One of the key reasons is warming temperatures. They’ve risen across all seasons but particularly in austral spring, which starts in September. Since 1960, average spring temperatures have risen 1.62°F across the country. Another key factor is relative humidity, which has also decreased the most in the spring.
That’s contributed to a lengthening of the fire season while also increasing its overall intensity. For example, annual extreme fire weather significantly increased at all seven stations analyzed in New South Wales for the period from 1973-2010. The same study found that overall, 24 of 38 weather stations across Australia saw a significant increase. Overall, only one station reported a decrease, though it wasn’t a significant one.
Satellite image captured on October 21 showing smoke from fires burning in Australia's Blue Mountains.
Credit: NASA Earth Observatory
This spring is a prime example of what extreme fire danger weather looks like. The fires burning now come on the heels of the hottest September on record in Australia and during an October which has seen Sydney tie its record for most days above 89.6°F. Australia is also in the middle of its hottest 12-month period since recordkeeping began.
Other research suggest the trends increasing fire weather are likely to continue into the 21st century. In the Sydney region, a drier climate is likely to continue. By 2050, long-term drought coupled with higher temperatures and low humidity could increase the number of days when conditions are ripe for large fires by up to 84 percent. The number of extreme fire danger days could increase threefold as well.
An increase in Australian fires could have global consequences, When forests burn, they can release large amounts of carbon into the atmosphere. Large wildfires around the globe currently emit an estimated 1.45 billion metric tonnes of carbon annually. If they were from one country, that would make them the 7th biggest emitter of carbon in the globe sitting right between Russia and Japan.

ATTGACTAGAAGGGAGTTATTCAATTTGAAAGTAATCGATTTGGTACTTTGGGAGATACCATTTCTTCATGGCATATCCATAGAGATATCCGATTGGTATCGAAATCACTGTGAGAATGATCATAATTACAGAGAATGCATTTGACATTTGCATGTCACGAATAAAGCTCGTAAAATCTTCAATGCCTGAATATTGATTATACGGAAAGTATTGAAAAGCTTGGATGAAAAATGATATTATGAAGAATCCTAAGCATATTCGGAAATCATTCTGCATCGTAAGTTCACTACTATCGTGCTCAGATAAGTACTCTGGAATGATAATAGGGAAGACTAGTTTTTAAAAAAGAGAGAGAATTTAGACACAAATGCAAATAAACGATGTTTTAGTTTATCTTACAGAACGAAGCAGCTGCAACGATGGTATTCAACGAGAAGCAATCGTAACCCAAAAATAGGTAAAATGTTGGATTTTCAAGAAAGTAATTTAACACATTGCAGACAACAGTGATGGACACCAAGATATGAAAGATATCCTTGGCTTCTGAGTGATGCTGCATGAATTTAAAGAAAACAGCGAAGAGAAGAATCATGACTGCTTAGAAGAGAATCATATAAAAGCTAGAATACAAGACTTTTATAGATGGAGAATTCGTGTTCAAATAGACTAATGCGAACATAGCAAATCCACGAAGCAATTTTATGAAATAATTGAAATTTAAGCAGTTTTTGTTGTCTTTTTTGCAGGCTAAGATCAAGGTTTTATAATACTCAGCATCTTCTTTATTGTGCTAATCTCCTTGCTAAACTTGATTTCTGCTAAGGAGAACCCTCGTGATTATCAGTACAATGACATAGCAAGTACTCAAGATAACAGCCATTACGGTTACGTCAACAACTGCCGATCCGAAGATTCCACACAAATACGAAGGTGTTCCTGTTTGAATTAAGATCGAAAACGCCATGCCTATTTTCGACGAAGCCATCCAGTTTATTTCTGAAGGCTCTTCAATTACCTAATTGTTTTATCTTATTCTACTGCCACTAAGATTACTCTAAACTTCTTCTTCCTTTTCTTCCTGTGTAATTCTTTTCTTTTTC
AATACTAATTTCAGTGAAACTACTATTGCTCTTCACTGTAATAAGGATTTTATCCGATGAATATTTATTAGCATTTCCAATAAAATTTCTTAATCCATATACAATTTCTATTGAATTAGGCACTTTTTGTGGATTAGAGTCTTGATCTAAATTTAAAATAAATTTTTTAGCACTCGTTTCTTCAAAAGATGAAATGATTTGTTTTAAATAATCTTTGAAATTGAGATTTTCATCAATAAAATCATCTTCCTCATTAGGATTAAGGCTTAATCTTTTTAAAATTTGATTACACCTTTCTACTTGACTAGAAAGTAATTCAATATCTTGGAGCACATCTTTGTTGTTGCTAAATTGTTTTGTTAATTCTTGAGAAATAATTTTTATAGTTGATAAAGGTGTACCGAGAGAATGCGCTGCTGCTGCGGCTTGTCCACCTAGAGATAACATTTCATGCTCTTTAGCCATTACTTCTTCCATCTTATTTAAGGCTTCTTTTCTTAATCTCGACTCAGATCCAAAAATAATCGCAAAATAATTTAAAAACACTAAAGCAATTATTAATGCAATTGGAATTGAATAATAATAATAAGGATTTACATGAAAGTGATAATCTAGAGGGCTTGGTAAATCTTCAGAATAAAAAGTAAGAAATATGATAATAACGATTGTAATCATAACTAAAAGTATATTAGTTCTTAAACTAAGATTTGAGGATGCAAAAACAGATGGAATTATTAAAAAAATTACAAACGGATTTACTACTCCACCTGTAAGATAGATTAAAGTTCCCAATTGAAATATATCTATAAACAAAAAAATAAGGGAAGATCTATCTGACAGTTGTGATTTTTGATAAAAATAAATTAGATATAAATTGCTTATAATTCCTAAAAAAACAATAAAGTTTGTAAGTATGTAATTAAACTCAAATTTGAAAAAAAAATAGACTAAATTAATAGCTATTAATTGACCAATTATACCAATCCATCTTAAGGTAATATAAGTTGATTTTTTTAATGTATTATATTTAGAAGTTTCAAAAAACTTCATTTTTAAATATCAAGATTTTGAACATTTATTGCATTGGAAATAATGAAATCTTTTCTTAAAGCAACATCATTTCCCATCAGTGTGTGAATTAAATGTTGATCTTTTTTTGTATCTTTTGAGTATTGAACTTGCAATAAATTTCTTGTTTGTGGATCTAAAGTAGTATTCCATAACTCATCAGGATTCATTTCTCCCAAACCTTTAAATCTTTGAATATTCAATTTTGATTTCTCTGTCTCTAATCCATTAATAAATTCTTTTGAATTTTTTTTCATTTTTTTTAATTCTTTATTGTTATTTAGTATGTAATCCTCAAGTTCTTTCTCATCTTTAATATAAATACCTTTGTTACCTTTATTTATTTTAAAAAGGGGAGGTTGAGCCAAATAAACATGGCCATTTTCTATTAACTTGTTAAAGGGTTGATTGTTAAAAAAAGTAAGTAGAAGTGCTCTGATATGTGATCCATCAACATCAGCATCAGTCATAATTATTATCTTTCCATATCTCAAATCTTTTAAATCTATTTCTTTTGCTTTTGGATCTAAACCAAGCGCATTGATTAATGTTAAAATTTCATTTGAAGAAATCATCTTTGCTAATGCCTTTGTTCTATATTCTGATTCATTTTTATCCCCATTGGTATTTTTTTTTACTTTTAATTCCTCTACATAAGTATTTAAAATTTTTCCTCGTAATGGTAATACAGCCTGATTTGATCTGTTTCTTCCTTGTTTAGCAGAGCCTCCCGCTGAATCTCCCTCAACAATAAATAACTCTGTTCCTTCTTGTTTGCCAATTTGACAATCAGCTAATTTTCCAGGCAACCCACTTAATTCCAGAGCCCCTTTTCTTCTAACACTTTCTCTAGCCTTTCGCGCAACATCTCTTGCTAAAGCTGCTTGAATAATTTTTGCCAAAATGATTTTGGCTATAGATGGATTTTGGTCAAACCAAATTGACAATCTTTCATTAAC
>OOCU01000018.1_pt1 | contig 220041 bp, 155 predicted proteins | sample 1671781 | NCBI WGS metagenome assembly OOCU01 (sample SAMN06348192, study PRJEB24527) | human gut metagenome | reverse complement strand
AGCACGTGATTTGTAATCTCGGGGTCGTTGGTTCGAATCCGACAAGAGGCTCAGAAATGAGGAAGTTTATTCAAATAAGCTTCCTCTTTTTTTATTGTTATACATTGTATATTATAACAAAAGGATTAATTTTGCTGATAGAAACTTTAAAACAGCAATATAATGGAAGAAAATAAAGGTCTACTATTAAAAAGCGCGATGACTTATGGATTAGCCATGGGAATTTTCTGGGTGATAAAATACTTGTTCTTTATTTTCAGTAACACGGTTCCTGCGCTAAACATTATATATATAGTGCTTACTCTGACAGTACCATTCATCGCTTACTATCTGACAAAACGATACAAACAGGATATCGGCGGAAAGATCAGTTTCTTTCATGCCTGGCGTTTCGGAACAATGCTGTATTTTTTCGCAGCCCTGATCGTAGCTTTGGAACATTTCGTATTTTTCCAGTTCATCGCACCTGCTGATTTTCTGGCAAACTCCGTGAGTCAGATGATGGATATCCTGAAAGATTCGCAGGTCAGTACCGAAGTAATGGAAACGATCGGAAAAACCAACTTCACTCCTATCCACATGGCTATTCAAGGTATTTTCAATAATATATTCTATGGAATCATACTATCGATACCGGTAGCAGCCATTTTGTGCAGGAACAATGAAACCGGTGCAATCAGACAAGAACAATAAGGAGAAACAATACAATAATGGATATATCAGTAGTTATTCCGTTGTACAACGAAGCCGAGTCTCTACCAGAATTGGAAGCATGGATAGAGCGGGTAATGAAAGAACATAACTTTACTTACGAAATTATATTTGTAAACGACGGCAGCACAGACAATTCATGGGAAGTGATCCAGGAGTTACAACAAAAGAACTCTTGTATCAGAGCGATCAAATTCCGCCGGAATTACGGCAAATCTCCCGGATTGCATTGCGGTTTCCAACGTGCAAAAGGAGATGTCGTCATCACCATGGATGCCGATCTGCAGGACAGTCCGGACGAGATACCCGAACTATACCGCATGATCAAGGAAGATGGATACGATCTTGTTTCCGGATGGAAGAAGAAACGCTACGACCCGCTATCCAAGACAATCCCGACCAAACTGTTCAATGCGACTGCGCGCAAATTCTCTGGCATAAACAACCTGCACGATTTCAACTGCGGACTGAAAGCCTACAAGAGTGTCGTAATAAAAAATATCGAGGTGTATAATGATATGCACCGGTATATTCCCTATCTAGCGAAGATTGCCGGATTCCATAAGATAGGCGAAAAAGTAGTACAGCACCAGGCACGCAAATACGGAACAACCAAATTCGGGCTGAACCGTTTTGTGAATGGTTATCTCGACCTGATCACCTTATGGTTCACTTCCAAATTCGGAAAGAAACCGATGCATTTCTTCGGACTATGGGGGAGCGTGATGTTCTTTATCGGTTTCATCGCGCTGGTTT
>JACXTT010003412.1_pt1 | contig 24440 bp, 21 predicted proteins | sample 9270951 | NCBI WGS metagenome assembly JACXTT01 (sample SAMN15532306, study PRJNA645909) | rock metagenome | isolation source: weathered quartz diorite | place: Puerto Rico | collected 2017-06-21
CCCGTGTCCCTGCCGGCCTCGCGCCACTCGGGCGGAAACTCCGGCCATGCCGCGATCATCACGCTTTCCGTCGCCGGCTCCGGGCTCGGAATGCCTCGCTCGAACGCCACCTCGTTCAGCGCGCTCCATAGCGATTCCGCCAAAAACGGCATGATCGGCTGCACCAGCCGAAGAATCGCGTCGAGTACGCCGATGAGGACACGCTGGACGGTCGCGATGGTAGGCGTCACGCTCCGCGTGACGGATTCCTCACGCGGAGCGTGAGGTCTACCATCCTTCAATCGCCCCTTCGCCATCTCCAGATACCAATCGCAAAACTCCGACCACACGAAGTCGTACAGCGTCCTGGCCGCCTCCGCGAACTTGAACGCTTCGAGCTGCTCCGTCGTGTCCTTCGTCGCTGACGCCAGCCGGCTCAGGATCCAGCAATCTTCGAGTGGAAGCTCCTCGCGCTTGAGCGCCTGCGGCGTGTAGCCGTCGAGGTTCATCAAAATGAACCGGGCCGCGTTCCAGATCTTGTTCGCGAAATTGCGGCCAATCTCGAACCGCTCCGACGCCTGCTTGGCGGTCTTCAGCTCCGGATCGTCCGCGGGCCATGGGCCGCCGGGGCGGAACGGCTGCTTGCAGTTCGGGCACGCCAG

In a report to the U.N., Australia’s government estimated that fires in January 2003 accounted for a third of its carbon emissions for entire year. Increasing the odds of wildfire weather could in increase the odds of dangerous climate feedbacks where hotter and drier weather in Australia contributes to more fires that contribute to more warming.
Human actions are the source of the biggest unknown when it comes to Australia’s future bushfires. Global carbon emissions will play a role as lower emissions could translate to less extreme fire weather. However, land management will be equally important in determining local conditions.
In the 1980s and 1990s, Australia committed more land to conservation than previous decades. However, the increase in land didn’t come with a budget increase for fire management. Those factors coupled with warmer, drier conditions could be seen as precursors of major fires that plagued the country in the 2000s.
Hughes said that land management is, “a hotly contested area because the best fire management for species is not necessarily the best one to protect life and property.”
Finding a balance between these sometimes competing interests will ultimately shape what Australia’s forests and how they respond to climate change.